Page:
This is the second in a 2-part series all about zombies. In part 1 I talked about the zombie in popular culture, analysis of the zombie as a metaphor and then some rules for surviving the zombie apocalypse. To listen to part 1 – click here. In episode 2 I’m going to take a couple of zombie survival quizzes and then do a language focus on conditionals. [Download]
Part 2: Zombie Survival
The Zombieland 32 Rules of Zombie Survival
Pick a survival quiz and go through it.
The Ultimate Zombie Apocalypse Survival Quiz
The Walking Dead Survival Test
Part 3: Conditionals
I’m going to explain them and give examples. For pronunciation you should repeat the sentences after me. Listen for connected speech and weak forms.
Generally speaking, conditionals refer to sentences with an ‘if’ clause (the conditional clause) and a consequence clause. Sometimes other conjunctions are used, like ‘when’, ‘as soon as’ or ‘unless’.
These are used to refer to facts that are always true and the consequences that always happen. It’s a present tense in the ‘if’ clause and a present tense in the consequence clause. For example, “When the sun comes up, the day begins” or “When the sun goes down, the night-time begins and all the evil monsters come out!”
Sometimes we use “when” instead of “if” and this just emphasises that this always happens. Using “if” suggests that it doesn’t always happen, but nevertheless the consequence is always the same. “If I talk about zombies, my girlfriend gets scared”. You could also say, “Every time” or “whenever”.
Also, we can use imperatives in the conditional clause. “If I get bitten, shoot me in the head before I turn into a zombie.”
These are used to talk about a future event (which you think is likely) and its logical consequence. It uses a present tense in the ‘if’ clause and a future form in the consequence.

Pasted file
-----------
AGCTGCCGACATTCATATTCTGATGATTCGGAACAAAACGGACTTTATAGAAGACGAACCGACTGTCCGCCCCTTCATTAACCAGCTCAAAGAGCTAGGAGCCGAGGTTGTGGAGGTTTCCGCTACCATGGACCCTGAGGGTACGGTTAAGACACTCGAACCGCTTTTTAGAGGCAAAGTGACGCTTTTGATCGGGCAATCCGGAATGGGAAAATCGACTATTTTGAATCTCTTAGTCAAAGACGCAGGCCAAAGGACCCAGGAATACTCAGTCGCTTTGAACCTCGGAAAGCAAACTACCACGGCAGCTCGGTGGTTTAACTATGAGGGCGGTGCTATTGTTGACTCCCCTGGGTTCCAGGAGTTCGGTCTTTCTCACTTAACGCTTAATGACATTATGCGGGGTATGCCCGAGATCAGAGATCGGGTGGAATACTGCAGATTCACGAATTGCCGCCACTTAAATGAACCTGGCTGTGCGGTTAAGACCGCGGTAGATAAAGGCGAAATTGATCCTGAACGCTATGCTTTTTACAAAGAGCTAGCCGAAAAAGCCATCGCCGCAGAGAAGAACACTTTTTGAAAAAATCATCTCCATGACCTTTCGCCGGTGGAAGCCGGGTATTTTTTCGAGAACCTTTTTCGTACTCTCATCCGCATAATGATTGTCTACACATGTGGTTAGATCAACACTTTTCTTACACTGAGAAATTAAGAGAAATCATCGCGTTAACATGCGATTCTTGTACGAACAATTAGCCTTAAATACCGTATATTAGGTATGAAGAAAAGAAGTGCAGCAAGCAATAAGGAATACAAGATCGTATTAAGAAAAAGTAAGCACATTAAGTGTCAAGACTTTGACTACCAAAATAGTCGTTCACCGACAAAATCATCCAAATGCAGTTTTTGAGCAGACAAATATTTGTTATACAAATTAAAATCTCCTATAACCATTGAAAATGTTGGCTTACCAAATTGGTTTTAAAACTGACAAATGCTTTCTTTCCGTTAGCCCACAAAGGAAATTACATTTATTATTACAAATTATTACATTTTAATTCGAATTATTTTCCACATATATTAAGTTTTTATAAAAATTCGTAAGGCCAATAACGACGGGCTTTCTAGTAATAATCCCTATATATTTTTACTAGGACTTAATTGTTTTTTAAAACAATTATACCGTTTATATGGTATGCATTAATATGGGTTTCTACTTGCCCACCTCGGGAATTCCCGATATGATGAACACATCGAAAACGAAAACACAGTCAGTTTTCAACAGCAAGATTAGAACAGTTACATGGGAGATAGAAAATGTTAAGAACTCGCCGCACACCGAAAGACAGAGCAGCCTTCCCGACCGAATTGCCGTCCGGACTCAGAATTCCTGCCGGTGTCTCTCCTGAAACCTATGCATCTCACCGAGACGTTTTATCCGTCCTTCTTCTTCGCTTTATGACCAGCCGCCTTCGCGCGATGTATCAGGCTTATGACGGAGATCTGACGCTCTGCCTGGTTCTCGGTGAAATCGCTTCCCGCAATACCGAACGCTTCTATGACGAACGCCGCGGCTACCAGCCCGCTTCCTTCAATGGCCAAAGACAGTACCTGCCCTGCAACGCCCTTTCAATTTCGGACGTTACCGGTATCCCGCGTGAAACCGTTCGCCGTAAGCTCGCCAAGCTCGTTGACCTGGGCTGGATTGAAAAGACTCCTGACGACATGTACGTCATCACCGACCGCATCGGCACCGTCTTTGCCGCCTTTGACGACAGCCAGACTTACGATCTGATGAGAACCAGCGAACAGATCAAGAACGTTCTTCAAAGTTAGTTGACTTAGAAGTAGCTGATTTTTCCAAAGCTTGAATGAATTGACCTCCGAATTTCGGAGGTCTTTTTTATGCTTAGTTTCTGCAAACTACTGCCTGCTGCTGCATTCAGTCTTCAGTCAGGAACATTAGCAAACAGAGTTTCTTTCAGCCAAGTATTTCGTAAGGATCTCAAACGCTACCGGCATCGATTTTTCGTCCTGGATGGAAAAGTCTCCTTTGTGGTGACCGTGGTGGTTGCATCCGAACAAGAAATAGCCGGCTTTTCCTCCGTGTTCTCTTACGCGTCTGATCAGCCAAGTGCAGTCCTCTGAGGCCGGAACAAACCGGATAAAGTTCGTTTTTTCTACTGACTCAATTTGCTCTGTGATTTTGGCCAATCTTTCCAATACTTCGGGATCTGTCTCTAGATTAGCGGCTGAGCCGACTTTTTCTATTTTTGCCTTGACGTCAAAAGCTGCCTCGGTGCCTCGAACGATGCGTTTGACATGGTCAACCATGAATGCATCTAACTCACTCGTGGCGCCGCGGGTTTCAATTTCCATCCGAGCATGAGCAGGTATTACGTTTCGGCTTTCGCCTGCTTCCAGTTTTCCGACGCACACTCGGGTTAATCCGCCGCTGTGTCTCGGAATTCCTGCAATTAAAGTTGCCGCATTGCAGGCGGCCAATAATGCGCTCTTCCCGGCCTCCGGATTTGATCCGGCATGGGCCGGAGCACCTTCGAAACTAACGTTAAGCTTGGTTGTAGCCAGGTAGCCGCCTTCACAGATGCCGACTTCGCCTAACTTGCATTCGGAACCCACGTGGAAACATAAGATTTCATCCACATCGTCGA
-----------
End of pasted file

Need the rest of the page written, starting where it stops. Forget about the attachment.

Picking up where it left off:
*Don’t put ‘will’ (or any future form) into the ‘if’ clause.
“Shh! Be quiet! If you make too much noise you’ll attract more zombies!”
“If we see another zombie again I’ll lose my mind”
Use ‘when’ to emphasise that you think it’s definitely going to happen.
“When we arrive, we’ll need to check all the rooms for walkers”
Use ‘as soon as’ to emphasise that the consequence will happen immediately.
“As soon as he comes in the room, I’ll smash him in the head with this baseball bat!”
Use these when you’re talking about hypothetical future or present events – not the past. For the future it means things that you don’t expect to happen, but you’re speculating on them anyway. If you think they’re likely, use 1st conditionals. If you think they’re unlikely, use a 2nd conditional. Use a past tense in the ‘if’ clause and then would in the other clause.
*Don’t put ‘would’ in the if clause.
“If I met a zombie in real life, I’d probably be fine”
“You’d be screwed if you met a zombie in real life”
“I reckon I’d survive if a zombie outbreak happened”
It’s also for imagining an alternative present.
“If I was a zombie I’d just stay at home.”
“If I were you I’d get yourself a weapon.”
Here we are imagining an alternative past. It’s not the real past, but a hypothetical one. Use ‘had + past participle’ in the ‘if’ clause and then ‘would + have + past participle’ in the other clause. This one’s tricky because of all the auxiliary verbs.
“If you hadn’t saved me I would have been absolutely fucked” (You saved me and I wasn’t absolutely fucked)
“If he’d been more careful he wouldn’t have got bitten”.
“We wouldn’t have survived very long if we hadn’t stayed together!”
This could be a hypothetical past action with a present result.
“If he’d been more careful he’d be alive today”
Or a hypothetical present with a past result (yes it’s possible).
“If the government wasn’t so corrupt, this would never have happened.”